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how can I get back ios 6

201 Views 3 Replies Latest reply: Oct 1, 2013 12:27 PM by varjak paw RSS
joeglennaz Calculating status...
Currently Being Moderated
Oct 1, 2013 11:21 AM

My wife upgraded to ios 7 and can't stand it. I find it very hard to read the screen. How do I get ios 6 back on her phone?

iPhone 4S, iOS 5
  • brad805 Level 5 Level 5 (7,285 points)
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    Oct 1, 2013 11:23 AM (in response to joeglennaz)

    Apple does not allow iTunes to downgrade the iOS on iPhone 4S. So you cannot get iOS 6 back.

  • modular747 Level 6 Level 6 (15,675 points)
    Currently Being Moderated
    Oct 1, 2013 11:30 AM (in response to joeglennaz)
    I find it very hard to read the screen.


    Settings > General > Accessibility > Bold Text, Larger Type, Increase Contrast

  • varjak paw Level 10 Level 10 (166,905 points)
    Currently Being Moderated
    Oct 1, 2013 12:27 PM (in response to joeglennaz)

    Some other potentially useful ideas, quoted from pvonk, another user here:



    1. General -> Accessibility -> Reduce Motion to ON. This seems to cost me the pretty effects with app icons, but with all of the fuzziness they've added to folders and the your-apps bar, it helps avoid ~shifting~ fuzziness. Which turns out to cause problems for me. Who knew?
    2. General -> Accessitiliby -> Invert Colors to ON. ******* ONLY while in the Settings menu or Apple's screens like Safari, Reminders and Mail. I've been told I might be able to assign it to a triple tap, which should make switching easier. Haven't figured out how yet.
    3. App Switcher - Either don't use it or kill all Apple screens you aren't actively using. This cuts down on the large light squares that fill the screen in the app switcher now. Not using it would be a hassle, but would also cut down on the heightened visibility of everything I have open when switching between apps I use at work. I'm undecided which I'll end up going with.
    4. Use new screen pages instead of folders. I love the new folder design. My migraine-ridden brain doesn't, though. /-: With the old folder design, you knew an app in a folder was on screen if the folder was open and could let your gaze sweep over it multiple times to identify the icon. Now it may not be on the screen, so you have to focus specifically on smaller icons against a fuzzy-ish background. Focusing on something meant to be fuzzy is apparently one of my headache triggers. If the folders were darker or I could show the same number of icons, this would be much less a problem, but for now... I'm not sure that having a page for each folder is doable or worth the hassle, though. Might just end up moving the apps I use less often into a set of folders on a last page I don't have to visit often or just deleting them to minimize folders.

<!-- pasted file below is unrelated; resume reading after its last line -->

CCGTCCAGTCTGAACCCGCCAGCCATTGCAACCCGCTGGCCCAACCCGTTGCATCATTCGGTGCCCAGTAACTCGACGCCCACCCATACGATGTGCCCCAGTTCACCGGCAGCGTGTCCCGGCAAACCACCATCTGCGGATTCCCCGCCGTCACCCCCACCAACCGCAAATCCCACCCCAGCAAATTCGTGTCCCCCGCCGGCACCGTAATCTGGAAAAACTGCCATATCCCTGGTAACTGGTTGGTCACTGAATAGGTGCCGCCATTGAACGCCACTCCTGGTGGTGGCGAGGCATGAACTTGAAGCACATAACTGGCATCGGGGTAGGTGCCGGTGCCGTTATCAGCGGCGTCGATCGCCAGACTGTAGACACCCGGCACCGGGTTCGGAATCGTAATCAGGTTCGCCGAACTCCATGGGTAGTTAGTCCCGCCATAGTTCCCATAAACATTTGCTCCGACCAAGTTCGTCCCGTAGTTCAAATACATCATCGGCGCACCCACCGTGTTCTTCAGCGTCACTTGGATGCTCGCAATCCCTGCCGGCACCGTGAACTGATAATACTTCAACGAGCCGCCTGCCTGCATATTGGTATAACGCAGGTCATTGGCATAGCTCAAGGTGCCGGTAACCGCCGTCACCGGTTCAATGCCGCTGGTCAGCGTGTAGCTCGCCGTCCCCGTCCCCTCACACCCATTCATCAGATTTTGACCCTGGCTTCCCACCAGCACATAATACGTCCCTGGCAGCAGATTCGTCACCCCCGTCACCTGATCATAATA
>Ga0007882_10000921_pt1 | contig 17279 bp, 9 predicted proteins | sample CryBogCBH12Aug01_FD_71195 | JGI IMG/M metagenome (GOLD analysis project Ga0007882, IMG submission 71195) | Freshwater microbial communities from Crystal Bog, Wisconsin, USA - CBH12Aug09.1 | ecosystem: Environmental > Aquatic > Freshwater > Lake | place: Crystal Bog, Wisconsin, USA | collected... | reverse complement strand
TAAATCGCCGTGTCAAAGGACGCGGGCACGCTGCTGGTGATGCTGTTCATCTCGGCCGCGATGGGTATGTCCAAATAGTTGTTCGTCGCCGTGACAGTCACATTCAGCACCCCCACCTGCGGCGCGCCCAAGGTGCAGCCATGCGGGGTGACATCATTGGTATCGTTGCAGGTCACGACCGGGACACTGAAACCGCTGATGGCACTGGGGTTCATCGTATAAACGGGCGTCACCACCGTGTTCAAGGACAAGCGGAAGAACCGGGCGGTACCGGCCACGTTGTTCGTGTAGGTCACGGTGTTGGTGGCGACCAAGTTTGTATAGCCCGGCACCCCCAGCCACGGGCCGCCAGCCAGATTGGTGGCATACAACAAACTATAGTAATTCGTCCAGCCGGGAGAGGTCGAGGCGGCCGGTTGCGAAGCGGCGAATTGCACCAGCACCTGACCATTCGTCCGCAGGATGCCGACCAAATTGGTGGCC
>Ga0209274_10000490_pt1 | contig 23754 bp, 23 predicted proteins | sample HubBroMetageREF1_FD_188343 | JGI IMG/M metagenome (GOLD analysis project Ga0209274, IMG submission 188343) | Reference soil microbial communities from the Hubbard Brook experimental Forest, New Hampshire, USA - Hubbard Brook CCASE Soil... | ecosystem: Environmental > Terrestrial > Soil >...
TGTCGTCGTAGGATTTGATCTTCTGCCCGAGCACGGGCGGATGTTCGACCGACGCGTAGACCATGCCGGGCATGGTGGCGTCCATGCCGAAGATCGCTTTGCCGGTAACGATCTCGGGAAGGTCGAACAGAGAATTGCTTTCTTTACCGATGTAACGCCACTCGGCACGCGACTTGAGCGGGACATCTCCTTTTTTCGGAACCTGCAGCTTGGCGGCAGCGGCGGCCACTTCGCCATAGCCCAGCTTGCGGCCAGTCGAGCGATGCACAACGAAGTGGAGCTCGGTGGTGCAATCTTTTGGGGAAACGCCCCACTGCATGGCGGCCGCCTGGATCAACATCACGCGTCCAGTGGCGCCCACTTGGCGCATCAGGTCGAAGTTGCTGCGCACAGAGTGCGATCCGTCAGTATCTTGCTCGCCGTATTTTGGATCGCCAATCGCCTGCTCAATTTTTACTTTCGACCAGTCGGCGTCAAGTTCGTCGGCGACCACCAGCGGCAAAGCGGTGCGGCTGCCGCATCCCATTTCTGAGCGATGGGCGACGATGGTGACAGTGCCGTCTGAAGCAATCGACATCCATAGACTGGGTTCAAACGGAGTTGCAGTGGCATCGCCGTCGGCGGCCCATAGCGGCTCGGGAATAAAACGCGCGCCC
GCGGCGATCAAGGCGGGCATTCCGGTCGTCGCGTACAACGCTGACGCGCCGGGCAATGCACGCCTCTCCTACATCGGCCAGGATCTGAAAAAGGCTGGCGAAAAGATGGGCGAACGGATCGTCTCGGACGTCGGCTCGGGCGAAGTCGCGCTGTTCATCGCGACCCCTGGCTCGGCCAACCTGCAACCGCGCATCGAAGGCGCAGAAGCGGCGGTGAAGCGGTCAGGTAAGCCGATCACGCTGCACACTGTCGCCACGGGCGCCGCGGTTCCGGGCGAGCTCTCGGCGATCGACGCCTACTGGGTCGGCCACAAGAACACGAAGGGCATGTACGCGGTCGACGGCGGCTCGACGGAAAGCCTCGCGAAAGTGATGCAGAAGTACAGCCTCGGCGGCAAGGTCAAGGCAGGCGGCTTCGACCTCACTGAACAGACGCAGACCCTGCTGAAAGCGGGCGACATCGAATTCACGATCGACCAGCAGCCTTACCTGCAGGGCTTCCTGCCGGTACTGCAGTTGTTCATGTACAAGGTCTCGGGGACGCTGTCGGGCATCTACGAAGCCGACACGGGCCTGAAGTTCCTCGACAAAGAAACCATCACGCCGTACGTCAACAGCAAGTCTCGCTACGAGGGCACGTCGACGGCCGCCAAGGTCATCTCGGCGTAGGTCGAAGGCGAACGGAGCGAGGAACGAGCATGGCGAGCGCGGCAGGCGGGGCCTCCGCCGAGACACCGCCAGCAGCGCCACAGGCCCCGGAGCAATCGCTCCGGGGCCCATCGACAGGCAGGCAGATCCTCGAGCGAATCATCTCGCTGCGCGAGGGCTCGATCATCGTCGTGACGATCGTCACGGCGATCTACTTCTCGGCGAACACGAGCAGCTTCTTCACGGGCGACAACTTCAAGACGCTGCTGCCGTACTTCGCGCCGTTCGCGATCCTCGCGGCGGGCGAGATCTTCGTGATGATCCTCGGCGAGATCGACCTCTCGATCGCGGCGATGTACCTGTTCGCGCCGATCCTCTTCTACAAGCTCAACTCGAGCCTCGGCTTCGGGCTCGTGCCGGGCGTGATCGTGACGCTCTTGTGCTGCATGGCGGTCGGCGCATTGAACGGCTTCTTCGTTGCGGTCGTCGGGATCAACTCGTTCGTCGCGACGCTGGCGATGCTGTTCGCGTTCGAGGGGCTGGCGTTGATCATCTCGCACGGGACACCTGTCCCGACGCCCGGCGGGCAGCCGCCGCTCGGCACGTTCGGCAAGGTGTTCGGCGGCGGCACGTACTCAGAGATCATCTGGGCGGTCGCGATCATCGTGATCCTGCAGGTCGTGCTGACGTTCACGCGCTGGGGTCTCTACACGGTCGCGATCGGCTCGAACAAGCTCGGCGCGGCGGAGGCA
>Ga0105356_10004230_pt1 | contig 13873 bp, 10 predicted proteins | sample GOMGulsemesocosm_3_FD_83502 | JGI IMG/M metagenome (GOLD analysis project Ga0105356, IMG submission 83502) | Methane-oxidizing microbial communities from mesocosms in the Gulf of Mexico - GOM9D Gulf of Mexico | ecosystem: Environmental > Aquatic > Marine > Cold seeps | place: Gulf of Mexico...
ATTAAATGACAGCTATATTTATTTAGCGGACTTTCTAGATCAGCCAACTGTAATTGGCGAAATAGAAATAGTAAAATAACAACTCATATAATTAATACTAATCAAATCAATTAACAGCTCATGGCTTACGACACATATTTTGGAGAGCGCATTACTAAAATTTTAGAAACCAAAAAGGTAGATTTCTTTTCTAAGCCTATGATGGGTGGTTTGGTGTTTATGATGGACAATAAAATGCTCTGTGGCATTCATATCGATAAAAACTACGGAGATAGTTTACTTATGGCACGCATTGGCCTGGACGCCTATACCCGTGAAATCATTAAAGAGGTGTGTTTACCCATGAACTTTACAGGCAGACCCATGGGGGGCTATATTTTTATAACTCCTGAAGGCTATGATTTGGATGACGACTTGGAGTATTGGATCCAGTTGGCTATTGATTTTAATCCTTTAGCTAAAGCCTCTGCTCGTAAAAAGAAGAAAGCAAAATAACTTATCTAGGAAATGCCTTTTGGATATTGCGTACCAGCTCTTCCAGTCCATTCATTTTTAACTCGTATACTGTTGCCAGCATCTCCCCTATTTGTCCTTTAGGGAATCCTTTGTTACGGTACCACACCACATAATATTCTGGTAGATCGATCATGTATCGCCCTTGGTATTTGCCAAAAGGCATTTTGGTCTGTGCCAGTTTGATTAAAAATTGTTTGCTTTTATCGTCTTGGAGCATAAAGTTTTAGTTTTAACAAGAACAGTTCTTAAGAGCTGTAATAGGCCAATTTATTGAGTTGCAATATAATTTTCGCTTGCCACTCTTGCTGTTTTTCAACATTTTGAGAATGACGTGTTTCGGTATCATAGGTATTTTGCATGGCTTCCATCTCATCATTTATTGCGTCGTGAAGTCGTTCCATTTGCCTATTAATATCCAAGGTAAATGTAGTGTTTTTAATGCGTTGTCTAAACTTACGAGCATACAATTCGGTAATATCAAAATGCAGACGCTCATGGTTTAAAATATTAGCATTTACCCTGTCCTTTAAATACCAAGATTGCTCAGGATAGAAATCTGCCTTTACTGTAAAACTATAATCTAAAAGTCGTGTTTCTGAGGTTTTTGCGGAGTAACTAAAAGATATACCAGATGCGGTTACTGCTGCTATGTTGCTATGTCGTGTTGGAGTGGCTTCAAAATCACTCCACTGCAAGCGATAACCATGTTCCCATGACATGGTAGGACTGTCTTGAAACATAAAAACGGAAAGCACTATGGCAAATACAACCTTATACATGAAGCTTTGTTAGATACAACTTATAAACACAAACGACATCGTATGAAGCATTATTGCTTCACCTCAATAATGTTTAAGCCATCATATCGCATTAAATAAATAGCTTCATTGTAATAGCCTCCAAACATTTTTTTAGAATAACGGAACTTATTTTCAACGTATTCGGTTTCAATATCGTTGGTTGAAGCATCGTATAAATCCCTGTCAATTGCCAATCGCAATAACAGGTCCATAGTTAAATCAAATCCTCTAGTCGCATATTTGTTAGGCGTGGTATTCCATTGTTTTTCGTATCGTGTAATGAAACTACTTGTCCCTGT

5. Remember your brightness setting needs to be lower than it looks. This one seems obvious but surprised me with the frustration it causes. When you open the lower dock that has the brightness control, it darkens the rest of the screen. If you set your brightness so that what you want to look at seems right, it will brighten further after you close the menu and go back to it. I don't have a feel yet for how much lower I need to set the brightness, but I assume that will come with time. Also: Setting brightness higher makes the menu itself brighter to look at, so judge headache likeliness with that in mind.
    6. Settings -> Wallpapers & Brightness -> Auto-Brightness to OFF. This OS is super on-the-ball about adjusting brightness automatically. Which is awesome sometimes, but less so when you manually set the brightness, go back to the screen and watch it change from what you just set it to. You may end up with darker screens than you want until you adjust the setting, but you won't end up with brighter screens than you want.


    Some additional tips here:



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